THOUSAND OAKS — Young people with autism who have difficulty speaking are discovering other methods to communicate, and California Lutheran University is starting a center to support them in the search.

The number of people identified as being on the autism spectrum has dramatically climbed to 1 in 68 births, according to the Centers for Disease Control and Prevention. Between 30 and 40 percent of children with autism spectrum disorders speak minimally or not at all.

The primary goal of the Autism and Communication Center is to provide information on various augmentative and alternative communication strategies including keyboards, letter boards and brain/computer interface systems so that children and young adults with autism who struggle to speak can have their voices heard and connect to their communities.

The center will also promote practices that support inclusive communities and schools, from preschool through college. Cal Lutheran faculty members from several disciplines will conduct research, present workshops and conferences, and provide information and support to individuals with autism and their teachers, families, caregivers and school administrators.

Beth Brennan, associate dean of the Graduate School of Education and director of special education programs, and Edlyn Peña, director of doctoral studies and an associate professor of higher education leadership, founded the center and serve as co-directors.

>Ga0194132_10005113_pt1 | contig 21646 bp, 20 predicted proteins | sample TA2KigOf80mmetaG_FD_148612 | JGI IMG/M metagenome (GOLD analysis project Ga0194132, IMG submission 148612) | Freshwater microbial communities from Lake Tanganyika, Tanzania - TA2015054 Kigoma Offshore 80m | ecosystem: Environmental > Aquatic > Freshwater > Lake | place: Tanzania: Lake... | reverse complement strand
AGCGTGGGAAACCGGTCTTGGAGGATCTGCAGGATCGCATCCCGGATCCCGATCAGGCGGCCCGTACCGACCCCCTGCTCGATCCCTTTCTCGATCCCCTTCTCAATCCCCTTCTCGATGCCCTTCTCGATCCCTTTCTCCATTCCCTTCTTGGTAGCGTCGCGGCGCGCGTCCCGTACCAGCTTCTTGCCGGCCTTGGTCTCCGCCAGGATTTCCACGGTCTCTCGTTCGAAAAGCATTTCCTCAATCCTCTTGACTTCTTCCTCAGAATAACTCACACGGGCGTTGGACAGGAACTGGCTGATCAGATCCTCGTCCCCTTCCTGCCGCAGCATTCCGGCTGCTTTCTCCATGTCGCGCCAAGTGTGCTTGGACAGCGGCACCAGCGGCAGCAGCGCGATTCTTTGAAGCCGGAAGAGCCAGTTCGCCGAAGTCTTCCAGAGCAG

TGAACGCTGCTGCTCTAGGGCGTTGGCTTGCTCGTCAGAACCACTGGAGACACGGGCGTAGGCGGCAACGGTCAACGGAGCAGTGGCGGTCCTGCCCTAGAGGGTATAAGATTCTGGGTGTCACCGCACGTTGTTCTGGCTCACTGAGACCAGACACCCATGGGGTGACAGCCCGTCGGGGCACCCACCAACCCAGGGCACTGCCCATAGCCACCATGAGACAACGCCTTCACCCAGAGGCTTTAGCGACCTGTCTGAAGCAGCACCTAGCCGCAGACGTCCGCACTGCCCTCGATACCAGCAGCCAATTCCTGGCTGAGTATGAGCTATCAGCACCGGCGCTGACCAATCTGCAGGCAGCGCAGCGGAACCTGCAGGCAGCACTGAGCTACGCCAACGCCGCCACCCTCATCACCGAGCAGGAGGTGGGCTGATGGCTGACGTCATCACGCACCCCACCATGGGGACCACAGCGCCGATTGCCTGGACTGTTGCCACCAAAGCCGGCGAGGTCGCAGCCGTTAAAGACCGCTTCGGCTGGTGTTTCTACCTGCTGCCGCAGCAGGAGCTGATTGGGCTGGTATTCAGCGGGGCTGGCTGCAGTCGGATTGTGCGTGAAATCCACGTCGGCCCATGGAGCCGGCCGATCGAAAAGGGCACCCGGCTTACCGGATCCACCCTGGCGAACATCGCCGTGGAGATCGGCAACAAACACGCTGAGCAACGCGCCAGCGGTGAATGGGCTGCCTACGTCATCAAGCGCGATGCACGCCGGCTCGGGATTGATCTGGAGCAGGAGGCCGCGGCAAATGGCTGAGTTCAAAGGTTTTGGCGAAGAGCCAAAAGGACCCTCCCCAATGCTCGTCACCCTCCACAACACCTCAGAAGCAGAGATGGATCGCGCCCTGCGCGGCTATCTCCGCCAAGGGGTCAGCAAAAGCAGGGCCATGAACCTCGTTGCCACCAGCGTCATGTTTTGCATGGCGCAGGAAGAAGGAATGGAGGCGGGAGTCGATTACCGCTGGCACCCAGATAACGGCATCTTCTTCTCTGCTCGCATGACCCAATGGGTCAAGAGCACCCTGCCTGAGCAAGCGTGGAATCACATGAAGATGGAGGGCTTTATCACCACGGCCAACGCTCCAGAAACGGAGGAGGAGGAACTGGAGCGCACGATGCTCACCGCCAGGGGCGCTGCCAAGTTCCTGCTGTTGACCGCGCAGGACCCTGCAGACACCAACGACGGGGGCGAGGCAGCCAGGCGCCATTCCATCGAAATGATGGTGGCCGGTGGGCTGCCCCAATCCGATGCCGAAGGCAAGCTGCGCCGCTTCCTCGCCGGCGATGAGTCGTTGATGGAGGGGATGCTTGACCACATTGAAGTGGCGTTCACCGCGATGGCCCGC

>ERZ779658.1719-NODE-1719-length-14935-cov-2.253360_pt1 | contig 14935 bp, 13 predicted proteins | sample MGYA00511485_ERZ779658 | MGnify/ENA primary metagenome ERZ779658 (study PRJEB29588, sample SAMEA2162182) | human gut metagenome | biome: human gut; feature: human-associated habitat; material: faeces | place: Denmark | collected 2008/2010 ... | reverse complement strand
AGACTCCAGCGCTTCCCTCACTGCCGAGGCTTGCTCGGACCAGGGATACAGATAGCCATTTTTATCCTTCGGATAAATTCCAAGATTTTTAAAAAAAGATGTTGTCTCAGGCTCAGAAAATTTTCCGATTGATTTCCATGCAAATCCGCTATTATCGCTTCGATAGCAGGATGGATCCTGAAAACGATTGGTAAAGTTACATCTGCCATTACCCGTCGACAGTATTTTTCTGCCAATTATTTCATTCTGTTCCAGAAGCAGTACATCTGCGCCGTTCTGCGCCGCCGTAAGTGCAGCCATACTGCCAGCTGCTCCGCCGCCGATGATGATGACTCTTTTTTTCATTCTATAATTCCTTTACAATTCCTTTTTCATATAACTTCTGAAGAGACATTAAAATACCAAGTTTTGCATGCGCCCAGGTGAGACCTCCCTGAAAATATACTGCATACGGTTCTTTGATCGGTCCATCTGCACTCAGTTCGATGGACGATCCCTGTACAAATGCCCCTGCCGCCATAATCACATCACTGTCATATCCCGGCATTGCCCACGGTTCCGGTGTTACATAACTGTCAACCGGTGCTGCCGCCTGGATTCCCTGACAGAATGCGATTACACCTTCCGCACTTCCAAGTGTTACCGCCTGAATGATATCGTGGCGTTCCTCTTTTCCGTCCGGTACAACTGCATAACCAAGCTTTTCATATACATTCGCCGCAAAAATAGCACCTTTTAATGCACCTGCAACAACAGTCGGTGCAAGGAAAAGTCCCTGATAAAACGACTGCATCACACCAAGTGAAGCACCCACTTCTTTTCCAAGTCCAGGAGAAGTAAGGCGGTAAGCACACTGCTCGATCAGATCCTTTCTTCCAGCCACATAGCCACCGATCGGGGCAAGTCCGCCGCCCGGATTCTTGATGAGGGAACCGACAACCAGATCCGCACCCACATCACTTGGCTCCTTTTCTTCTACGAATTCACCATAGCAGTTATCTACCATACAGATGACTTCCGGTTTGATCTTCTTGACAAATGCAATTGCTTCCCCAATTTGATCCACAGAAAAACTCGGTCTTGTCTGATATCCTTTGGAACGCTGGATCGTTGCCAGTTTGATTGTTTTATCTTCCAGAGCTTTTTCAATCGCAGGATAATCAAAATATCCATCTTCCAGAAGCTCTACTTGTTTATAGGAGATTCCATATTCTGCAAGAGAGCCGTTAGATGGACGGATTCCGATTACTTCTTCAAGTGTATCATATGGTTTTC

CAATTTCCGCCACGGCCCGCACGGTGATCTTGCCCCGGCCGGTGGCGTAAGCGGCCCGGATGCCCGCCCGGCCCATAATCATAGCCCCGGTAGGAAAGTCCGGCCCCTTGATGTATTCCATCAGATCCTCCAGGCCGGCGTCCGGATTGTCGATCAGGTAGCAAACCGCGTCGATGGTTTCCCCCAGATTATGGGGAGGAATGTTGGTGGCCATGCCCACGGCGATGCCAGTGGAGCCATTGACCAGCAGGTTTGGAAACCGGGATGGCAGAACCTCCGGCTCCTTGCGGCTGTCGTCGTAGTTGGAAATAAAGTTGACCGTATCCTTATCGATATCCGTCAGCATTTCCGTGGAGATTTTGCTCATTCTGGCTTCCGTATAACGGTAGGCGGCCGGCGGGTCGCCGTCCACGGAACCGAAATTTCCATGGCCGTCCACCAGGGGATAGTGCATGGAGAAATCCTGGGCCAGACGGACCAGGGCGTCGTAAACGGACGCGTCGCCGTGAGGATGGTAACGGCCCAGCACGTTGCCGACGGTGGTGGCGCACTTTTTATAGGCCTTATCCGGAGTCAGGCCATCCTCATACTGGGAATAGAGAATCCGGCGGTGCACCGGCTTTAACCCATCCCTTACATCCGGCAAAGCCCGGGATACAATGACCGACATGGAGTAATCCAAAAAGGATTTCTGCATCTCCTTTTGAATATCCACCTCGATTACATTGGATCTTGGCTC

Peña, who has a son on the autism spectrum, is a member of the federal Interagency Autism Coordinating Committee and on Tuesday she will present research she conducted with Cal Lutheran associate professor of psychology Jodie Kocur on supporting college students with autism in Washington, D.C., and in a webcast. In 2015, the American College Personnel Association recognized the Camarillo resident for her influential research.

Brennan began her career as an instructional aide in a program for students with significant disabilities and went on to earn a master’s degree and doctorate in special education. The Westlake Village resident is an expert on supporting students with autism and inclusive classrooms for students with disabilities.

The idea for the center grew out of the enthusiastic response to the Spectrum of Opportunity: Autism, Inclusion and Communication Conference, which Cal Lutheran presented in March. More than 400 people from Florida, New Jersey, Texas and throughout California attended.

The speakers included people with autism who have learned to communicate through alternative methods and educators who work with students who type.

The opening of the center will be celebrated at a free event at 5:30 p.m., Sept. 29, on the Thousand Oaks campus featuring a keynote presentation by Steve Silberman, the author of “NeuroTribes: The Legacy of Autism and the Future of Neurodiversity.”

The second Spectrum of Opportunity conference will be held Oct. 8.

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